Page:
Kabul is not safe. Some villages around Kabul are maybe halfway safe. But my parents, for example, come from a small town near Kabul. And there it is dangerous again. I had another brother, he was 20 years old, he disappeared. We think he died. That was thirteen years ago. I was just a little kid then. My mother always wanted to protect my brothers. But she couldn’t with this brother. He wanted to leave the city and come to us in Iran. He contacted my mother shortly before that people wanted to kill him. But then he never contacted us again.

Despite the fact that you had to experience all this, your brother was deported. But you and your family have a residence permit?

Yes, I have three brothers. One died, one was deported, one is in Germany, but he has already been threatened with deportation.

How did you find out on the day of the deportation that the plane was taking off from Leipzig/Halle?

My brother was able to call me and tell me that he was being deported. I read on the Internet that the airport Leipzig / Halle will and called the lawyer. He also said that the plane was leaving from Leipzig/Halle. Then I saw that at 7 p.m. there was a demonstration, so we went there.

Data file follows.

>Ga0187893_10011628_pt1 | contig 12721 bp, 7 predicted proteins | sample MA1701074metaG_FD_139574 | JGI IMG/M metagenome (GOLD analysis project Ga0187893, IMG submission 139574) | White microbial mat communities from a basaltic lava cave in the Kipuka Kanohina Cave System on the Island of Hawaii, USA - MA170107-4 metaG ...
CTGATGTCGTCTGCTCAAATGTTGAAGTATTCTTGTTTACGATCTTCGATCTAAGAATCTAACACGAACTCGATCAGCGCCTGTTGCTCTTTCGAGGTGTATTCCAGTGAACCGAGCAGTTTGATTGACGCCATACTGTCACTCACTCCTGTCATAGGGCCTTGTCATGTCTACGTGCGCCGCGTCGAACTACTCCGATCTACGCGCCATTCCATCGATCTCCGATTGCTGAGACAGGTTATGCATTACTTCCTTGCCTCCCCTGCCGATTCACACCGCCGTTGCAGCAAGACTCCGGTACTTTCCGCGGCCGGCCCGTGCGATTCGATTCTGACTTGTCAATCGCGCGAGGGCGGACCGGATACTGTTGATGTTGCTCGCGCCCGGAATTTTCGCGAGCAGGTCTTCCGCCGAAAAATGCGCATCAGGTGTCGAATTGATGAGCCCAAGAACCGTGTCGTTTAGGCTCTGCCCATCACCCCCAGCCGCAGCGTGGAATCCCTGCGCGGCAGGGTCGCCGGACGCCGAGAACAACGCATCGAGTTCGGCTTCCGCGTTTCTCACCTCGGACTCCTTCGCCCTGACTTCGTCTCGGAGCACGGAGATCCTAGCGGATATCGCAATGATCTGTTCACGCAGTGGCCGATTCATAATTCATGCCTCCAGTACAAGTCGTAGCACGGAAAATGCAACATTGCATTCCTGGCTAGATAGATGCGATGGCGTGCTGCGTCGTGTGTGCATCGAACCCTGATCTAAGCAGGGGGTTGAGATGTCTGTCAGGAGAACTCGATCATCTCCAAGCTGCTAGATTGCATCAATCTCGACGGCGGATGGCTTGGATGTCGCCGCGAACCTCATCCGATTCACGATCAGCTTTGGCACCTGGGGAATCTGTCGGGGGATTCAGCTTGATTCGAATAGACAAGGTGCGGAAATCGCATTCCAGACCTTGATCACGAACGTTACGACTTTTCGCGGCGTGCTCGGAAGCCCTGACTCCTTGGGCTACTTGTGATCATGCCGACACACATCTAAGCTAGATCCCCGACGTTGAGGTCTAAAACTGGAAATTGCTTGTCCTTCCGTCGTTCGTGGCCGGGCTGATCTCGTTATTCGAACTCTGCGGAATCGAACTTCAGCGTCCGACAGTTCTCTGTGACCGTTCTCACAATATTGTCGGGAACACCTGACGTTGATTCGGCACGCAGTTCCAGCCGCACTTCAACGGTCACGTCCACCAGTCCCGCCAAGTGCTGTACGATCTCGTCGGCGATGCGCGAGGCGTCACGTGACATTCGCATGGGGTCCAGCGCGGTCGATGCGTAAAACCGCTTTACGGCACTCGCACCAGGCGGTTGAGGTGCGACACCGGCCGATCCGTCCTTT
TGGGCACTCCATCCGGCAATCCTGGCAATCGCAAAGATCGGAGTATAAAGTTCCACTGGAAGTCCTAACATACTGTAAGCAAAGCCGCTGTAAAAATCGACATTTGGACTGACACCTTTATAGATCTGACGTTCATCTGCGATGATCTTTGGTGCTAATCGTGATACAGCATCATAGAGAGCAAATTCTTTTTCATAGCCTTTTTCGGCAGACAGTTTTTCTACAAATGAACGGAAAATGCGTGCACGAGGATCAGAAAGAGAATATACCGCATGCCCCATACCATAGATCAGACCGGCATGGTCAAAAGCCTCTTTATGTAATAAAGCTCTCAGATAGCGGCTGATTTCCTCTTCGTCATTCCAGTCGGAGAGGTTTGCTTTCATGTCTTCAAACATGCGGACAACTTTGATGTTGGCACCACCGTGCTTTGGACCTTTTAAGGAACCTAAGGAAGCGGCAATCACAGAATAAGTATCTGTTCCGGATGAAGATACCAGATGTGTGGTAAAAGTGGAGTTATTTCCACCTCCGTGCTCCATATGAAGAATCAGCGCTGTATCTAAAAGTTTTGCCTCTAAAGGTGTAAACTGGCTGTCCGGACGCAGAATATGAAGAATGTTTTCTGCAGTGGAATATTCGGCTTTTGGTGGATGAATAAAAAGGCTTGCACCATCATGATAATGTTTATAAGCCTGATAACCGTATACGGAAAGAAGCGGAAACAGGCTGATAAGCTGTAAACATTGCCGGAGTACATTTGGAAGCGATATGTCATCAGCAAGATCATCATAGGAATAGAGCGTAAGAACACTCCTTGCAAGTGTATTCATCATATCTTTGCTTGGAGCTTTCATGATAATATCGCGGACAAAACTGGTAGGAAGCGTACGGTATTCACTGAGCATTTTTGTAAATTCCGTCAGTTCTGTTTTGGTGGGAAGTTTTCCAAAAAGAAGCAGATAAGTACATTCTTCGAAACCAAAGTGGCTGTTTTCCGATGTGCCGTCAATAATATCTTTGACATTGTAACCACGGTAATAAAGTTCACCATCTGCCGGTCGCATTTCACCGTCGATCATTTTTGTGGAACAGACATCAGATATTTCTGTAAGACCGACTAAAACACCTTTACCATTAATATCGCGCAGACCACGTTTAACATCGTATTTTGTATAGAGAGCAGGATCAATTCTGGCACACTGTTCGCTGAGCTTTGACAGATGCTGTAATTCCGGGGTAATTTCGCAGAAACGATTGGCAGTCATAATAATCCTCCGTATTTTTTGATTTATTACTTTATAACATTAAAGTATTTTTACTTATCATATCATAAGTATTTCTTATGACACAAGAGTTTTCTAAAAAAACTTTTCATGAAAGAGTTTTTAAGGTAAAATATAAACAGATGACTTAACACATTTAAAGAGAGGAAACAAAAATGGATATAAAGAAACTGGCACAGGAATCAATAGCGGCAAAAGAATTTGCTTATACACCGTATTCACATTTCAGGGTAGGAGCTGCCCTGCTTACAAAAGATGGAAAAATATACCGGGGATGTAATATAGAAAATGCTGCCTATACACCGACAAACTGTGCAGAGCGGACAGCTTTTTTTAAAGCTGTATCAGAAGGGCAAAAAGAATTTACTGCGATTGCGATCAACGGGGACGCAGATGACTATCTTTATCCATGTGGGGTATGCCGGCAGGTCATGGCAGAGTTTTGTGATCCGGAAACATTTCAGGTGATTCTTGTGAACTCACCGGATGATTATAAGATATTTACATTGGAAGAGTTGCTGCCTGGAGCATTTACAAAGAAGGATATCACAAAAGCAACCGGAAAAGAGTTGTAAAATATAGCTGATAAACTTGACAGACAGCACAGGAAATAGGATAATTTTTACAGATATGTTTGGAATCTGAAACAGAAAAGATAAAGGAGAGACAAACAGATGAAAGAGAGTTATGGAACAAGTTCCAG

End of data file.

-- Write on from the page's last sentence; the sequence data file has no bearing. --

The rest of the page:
Did you still have hope that the deportation could be prevented?

Yes, the lawyer had said that Edris should have been given a court date. But Edris said that he was no longer in court.

Your mom was crying a lot at the airport. But I saw you quite calmly at the airport. What was going through your mind?

I saw my mother and thought to myself, I mustn’t cry too, so that she doesn’t become even sadder. I just told her, “Mom, he’s being deported, that’s just not our country, Germany.”

You told me at the airport that this was the brother who taught you a lot, who was a kind of teacher for you, who taught you to write.

Yes, he taught me the Persian script and showed me how to read the Koran. He was the only one who helped me. This is also the brother I love very much. My brothers are all the same to me, but he is special.

Your favorite brother?